48 Shift from Agricultural to Nonagricultural Sectors Kuznets focused on inequality resulting from population shifts from sector A (agricultural) to sector B (nonagricultural) As the population shifts from rural to urban, inequality increases The nonagricultural sector is characterized by higher levels of within-sector inequality. The greater income inequality in the nonagricultural sector, as compared to the agricultural, increasingly affects overall income inequality as greater proportions of the population become urbanized Inequality between agricultural and nonagricultural will widen over time as urban productivity outpaces rural productivity

49 Level of Inequality According to the Interaction of (1) Proportion of Population in Sectors A and B, and (2) Income Disparity between Sectors When income inequality is low, the range is widest at a proportion of A to B of 0.6 At high levels of per capita income disparity, inequality peaks at a higher proportion of A to B Level of income disparity Level of Inequality Proportion of Population in Sector A Income Disparity Between Sectors

50 Kuznets’ Konclusions Assuming that inequality in sector B is greater than sector A, lower- income groups should have commanded an ever-decreasing share of income –However, overall income inequality in developed countries narrowed The narrowing of inequality can be attributed to an increase in shares of income within low-income groups –Specifically, the lessening of inequality is attributable to sector B –Sector A may also have experienced decreased inequality, but the effect would be minimal when compared to sector B, which commanded a far larger share of the income distribution “Hence, we may conclude that the major offset to the widening of income inequality associated with the shift from agriculture…must have been a rise in the income share of the lower groups within the nonagricultural sector of the population” (p. 17)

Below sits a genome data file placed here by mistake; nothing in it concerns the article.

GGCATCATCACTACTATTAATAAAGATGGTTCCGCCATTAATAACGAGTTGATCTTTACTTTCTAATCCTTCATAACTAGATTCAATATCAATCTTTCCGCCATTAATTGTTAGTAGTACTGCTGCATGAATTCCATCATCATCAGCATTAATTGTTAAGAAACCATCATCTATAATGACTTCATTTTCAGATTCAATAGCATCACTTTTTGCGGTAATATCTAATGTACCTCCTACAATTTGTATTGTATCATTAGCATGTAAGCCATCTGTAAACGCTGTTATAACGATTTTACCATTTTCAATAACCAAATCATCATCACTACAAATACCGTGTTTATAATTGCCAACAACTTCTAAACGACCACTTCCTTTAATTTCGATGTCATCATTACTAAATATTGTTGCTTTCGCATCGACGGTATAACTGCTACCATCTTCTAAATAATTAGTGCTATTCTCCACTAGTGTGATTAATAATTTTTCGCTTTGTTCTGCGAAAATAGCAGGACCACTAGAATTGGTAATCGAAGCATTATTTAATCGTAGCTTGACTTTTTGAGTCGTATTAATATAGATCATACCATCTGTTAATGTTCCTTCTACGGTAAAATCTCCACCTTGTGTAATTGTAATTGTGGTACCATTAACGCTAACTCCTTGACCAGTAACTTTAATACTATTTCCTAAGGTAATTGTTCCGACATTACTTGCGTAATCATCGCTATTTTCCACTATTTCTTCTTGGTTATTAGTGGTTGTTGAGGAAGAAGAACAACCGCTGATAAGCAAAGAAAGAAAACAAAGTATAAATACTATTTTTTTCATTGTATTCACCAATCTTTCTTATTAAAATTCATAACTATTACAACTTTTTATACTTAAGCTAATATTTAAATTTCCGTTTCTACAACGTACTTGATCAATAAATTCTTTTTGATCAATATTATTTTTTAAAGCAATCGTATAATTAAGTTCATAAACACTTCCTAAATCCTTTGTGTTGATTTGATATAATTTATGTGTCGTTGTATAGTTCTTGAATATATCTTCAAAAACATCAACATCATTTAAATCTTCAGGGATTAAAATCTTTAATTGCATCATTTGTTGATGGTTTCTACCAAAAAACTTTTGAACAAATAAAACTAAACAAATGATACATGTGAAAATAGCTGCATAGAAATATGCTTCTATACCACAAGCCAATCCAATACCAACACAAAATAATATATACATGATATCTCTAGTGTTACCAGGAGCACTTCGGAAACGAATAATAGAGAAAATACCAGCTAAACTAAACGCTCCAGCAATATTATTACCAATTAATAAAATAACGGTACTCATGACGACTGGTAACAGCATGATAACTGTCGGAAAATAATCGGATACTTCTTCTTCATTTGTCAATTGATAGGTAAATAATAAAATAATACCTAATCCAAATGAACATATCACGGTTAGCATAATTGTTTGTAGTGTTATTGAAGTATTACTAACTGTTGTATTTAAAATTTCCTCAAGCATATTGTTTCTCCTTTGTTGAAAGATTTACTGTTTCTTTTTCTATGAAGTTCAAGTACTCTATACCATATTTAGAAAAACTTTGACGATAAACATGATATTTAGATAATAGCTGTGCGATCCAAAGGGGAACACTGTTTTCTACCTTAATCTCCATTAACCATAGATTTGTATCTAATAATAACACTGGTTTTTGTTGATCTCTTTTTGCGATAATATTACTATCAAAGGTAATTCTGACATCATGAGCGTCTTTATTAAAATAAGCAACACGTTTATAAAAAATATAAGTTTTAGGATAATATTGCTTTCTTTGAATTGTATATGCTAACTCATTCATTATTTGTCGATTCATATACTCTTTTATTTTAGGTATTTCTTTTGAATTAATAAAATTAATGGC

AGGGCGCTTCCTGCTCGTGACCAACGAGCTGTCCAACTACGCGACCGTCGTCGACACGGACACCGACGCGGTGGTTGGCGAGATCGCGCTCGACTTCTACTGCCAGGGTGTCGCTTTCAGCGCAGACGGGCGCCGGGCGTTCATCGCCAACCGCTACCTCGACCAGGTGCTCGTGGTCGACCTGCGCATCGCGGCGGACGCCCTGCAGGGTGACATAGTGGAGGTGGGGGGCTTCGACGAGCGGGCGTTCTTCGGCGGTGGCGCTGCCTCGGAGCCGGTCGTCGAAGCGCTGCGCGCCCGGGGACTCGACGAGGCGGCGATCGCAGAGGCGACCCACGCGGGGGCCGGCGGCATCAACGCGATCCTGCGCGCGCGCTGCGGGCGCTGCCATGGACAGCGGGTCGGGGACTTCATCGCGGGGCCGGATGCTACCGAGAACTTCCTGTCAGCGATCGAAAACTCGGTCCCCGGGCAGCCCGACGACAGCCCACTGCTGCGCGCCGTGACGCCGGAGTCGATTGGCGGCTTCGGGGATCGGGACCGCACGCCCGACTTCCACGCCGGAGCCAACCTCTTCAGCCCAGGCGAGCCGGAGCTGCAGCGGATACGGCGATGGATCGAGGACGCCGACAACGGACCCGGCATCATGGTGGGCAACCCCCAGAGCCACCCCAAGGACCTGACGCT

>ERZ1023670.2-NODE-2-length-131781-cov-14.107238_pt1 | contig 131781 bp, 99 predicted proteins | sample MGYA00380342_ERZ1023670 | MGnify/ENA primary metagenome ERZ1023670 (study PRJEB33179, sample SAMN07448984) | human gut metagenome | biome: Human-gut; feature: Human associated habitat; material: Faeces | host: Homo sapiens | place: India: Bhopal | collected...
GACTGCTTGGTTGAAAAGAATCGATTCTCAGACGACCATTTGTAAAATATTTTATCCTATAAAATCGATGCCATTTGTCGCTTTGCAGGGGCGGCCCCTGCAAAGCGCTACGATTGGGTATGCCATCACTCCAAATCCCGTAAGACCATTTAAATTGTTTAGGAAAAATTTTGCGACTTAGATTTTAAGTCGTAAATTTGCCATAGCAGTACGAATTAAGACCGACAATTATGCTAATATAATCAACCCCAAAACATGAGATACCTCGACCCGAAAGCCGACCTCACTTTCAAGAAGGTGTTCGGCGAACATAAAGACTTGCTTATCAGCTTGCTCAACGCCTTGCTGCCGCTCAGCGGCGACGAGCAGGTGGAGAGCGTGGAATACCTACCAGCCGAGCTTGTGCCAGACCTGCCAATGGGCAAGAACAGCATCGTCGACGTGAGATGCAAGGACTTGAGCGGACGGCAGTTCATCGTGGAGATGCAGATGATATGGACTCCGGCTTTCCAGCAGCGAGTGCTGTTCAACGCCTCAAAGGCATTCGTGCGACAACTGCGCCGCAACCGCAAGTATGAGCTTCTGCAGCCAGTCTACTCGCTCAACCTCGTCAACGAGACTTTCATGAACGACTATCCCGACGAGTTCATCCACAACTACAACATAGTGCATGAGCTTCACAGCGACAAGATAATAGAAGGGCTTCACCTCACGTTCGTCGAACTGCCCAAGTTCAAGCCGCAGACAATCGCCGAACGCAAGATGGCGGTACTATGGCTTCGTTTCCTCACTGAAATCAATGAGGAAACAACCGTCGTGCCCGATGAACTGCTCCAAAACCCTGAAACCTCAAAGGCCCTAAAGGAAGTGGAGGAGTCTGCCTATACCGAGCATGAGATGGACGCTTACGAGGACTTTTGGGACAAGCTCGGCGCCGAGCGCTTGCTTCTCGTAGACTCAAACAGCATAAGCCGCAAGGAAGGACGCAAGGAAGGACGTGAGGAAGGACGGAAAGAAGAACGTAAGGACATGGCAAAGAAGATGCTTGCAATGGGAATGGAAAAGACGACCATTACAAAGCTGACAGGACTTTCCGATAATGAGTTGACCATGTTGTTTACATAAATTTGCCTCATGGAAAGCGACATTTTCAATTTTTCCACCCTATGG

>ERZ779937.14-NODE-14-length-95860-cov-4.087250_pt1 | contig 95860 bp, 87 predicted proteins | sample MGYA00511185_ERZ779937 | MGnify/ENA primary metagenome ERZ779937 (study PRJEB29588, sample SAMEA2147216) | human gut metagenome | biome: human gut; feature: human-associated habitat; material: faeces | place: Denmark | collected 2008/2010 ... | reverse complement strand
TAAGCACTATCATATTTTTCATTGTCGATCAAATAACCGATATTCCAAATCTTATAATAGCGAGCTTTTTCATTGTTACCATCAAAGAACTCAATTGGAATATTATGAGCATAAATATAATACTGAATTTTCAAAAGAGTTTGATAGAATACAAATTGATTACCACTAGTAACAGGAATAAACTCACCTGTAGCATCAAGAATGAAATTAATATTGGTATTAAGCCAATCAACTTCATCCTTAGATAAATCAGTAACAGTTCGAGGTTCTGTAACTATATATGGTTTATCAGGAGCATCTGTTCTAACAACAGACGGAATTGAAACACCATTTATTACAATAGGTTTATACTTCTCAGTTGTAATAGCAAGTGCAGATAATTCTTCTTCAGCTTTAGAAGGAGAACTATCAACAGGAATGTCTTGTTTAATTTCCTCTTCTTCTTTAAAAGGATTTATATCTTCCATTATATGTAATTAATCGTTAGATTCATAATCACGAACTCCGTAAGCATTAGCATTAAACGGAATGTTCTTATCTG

51 Longitudinal, Within-Country Explanations for the Curve Kuznets explains differences in inequality at various stages in industrial development through the relative position of low-income groups “the dislocating effects of the agricultural and industrial revolutions, combined with the “swarming” of population incident upon a rapid decline in death rates and the maintenance or even rise of birth rates, would be unfavorable to the relative economic position of lower- income groups” (p. 18) Thus, inequality steadily rises during the early stages of industrialization; the trend stabilizes and then reverses in later stages